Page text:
AFGHANISTAN -- August 6, 2011 at 2:28 PM ET
30 Americans Killed in Afghanistan Helicopter Crash
Updated 8:00 p.m. ET | The U.S.-led coalition said in a statement that 30 American service members, a civilian interpreter and seven Afghan commandos were killed in the helicopter crash early Saturday.
Posted 2:28 p.m. ET | A military helicopter crashed in eastern Afghanistan, killing all 31 Americans and seven Afghan commands on board, making the incident the single biggest loss of life for U.S. forces since the war began in 2001.
It was widely reported Saturday that the craft was believed to have been brought down by insurgent fire. The Taliban claimed they downed the Chinook transport helicopter with rocket fire while it was taking part in a raid on a house in the province of Wardak.
In a statement, NATO would not confirm the cause of the crash, but did indicate that there was "enemy activity" in the area:
"An International Security Assistance Force helicopter crashed in eastern Afghanistan today, and recovery operations are underway. ISAF is still in the process of assessing the circumstances to determine the facts of the incident, reporting indicates there was enemy activity in the area."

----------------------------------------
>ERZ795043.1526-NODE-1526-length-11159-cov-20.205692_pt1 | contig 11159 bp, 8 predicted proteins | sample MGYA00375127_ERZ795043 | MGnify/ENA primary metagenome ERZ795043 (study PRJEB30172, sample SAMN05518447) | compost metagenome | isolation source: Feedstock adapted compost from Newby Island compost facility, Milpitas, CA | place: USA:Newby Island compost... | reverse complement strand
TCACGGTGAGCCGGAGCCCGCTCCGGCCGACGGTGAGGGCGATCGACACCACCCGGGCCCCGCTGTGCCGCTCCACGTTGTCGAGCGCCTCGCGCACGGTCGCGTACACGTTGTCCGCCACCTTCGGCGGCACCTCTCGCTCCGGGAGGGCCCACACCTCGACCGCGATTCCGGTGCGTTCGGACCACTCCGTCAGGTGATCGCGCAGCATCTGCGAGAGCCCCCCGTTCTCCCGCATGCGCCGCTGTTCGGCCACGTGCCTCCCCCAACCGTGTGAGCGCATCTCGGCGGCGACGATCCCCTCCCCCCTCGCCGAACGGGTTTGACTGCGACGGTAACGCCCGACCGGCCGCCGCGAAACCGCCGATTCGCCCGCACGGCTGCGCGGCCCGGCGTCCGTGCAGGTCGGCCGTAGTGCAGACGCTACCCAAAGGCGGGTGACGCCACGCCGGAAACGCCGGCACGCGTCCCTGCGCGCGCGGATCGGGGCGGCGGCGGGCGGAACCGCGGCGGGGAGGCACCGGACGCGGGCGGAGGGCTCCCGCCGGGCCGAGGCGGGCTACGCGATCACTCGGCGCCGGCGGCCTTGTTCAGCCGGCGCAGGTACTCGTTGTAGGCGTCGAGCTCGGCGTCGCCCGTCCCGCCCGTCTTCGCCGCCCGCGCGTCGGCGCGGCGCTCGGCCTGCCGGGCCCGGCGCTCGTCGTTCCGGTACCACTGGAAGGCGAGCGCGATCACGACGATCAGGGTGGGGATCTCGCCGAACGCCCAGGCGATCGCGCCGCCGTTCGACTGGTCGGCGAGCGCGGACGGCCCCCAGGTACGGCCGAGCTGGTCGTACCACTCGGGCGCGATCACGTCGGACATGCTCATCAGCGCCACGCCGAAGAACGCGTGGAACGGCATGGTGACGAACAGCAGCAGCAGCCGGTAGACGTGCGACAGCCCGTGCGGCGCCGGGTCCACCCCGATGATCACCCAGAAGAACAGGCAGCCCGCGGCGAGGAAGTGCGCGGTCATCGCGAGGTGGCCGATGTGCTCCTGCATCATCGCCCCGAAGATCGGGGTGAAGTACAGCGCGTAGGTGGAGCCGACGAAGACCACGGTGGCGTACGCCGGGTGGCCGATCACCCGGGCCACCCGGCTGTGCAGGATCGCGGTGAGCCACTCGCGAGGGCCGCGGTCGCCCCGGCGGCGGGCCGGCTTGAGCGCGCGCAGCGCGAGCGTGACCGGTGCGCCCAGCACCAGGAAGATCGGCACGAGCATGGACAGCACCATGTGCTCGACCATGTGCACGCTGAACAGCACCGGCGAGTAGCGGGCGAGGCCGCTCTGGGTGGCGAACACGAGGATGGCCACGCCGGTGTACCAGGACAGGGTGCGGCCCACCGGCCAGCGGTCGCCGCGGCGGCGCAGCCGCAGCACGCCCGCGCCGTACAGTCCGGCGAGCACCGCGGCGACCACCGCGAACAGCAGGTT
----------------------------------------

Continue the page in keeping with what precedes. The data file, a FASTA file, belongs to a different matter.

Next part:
President Obama and Secretary of Defense Leon Panetta issued statements of condolences Saturday morning.
"My thoughts and prayers go out to the families and loved ones of the Americans who were lost earlier today in Afghanistan," the president said in his statement.
"Their deaths are a reminder of the extraordinary sacrifices made by the men and women of our military and their families," the president continued, "including all who have served in Afghanistan."
"We will stay the course to complete that mission, for which they and all who have served and lost their lives in Afghanistan have made the ultimate sacrifice," Panetta said in his statement.
Afghan President Hamid Karzai sent his condolences to President Obama, according to a statement issued by his office.
For more on the Afghan conflict, revisit our Afghanistan: 10 Stories, 10 Years feature.
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